Oct 21, 2007

Profile on Blackhawks organist Frank Pellico

From Paul Ladewski on dailysouthtown.com:
At a time when live organ music has been drowned out by computer-programmed rock-'n'-roll in most sports arenas, Blackhawks organist Frank Pellico is a survivor.

About half of the 30 NHL teams employ keyboard players, but Pellico is among the few who play an actual organ at the games.

What's more, Pellico said, "to my knowledge, the Blackhawks are the only team that has an organ of this size and capacity. I mean, a real pipe organ."
"Frank loves to play the organ, and he loves hockey. And the fans love him," Blackhawks game operations chief Ben Broder said. "It's great to have him around."

For that, local puck-heads also can thank Bill Wirtz, the late Blackhawks owner.

With Al Melgard at the controls, the 3,663-pipe Barton organ was a fixture at Blackhawks games at Chicago Stadium for years. Ever the traditionalist, Wirtz made a commitment to duplicate the sound as best as possible when the team moved to the United Center after the 1993-94 season.

The result is a custom-designed Allen organ, the largest the company had built at the time. Add the 300,000-watt sound system that was installed a year ago, and Pellico is among those who believes the sound is as good as it gets in any arena these days.

"Three hundred thousand watts? That's mind-boggling," said Pellico, whom Melgard mentored as a youth. "The previous system was decent, but it was made for the spoken word. Because there were no base speakers, it didn't do justice to organ music, which has very deep sounds in the pedals. Now the CDs and the organ sound dynamite, so we have the best of both worlds."

Still, Pellico admits to some apprehension when the Blackhawks moved across the street to the new arena.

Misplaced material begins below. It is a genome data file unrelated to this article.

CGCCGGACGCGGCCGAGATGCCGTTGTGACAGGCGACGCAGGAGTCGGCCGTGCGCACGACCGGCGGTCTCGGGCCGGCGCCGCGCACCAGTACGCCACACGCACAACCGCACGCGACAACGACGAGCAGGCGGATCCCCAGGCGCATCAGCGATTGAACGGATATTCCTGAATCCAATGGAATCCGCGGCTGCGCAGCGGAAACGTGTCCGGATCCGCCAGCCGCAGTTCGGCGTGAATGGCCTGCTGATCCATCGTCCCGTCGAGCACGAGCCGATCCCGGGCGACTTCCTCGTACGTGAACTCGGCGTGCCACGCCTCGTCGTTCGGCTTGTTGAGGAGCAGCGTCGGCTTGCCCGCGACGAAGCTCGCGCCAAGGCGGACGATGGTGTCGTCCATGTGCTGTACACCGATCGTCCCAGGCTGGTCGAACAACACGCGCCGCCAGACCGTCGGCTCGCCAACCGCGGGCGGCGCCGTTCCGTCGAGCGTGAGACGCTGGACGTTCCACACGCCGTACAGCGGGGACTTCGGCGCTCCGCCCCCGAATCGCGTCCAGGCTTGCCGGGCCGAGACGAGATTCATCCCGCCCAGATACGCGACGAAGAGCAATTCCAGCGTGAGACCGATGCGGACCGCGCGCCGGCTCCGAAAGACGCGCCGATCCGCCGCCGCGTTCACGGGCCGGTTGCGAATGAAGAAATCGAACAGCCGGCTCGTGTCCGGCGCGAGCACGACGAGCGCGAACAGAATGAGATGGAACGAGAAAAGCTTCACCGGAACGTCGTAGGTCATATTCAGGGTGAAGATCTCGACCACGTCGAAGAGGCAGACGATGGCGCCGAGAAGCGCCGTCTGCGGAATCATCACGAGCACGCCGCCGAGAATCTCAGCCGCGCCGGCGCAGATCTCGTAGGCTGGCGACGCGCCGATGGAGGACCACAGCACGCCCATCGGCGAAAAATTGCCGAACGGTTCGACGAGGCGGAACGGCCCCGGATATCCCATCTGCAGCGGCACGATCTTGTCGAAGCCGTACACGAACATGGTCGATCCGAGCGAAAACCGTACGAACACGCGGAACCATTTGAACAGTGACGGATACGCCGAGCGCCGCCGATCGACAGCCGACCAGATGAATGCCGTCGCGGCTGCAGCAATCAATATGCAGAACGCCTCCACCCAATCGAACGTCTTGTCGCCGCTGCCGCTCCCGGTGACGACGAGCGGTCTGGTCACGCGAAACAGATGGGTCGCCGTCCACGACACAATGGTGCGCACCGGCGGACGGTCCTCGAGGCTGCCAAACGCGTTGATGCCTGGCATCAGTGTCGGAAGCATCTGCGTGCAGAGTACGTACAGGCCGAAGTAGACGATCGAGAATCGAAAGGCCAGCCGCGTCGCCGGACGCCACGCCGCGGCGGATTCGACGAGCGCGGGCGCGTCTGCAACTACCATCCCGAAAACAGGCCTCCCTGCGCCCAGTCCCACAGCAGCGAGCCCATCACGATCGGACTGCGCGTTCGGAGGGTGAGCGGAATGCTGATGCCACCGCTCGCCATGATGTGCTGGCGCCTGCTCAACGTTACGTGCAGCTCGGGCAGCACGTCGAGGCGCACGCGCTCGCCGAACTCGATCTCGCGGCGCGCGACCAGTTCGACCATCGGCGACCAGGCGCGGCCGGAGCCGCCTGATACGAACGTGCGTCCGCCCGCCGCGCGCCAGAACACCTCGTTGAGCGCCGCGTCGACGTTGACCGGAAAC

At the cozy old Stadium, Pellico was stationed literally within reach of the fans in the mezzanine area. At the cavernous United Center, he is up, up and away from the action on the seventh floor.

"It's 100 percent different in the new building," he said. "In the old one, when somebody wanted to make a public announcement, the cue for me to stop was when the person began to talk. In the new building, I wear a headset to stay in contact with a producer. ... It's a whole different game now."
Pellico takes center stage between the second and third periods, a four- to six-minute segment called "The Frank Pellico Show" in which he showcases his skills.

"It gives me a chance to show what I can do on the keyboard rather than just play dun-dun-dun-dun, dun-dun-dun-dun to get some crowd noise," he said. "I can play anything I want to show people that I really did study music."

Even if Broder and others are in his earpiece once in a while.

"Frank is so humble; we like to razz him sometimes," Broder said. "You know, stuff like 'C'mon, Frank, you can pump it up better than that!' But the fans give him a thunderous ovation every time."

At 66, Pellico has too much fun to give it up any time soon.

"I love what I do, and the Blackhawks have been very good to me," he said. "What more could a person ask for?"
(via Kukla's Korner)


Oct 16, 2007

Phoenix Coyotes trademark the "White Out" promotion

The Phoenix Coyotes haven't run a playoff "white out" promotion since 2001-2002, but they're ready just in case. The Arizona Republic reports that the Coyotes have trademark rights to the word "White Out":
... the Coyotes have trademark rights to the term "White Out." The club registered the term even before moving from Winnipeg, Manitoba, to Phoenix and has reapplied when necessary to keep it up to date.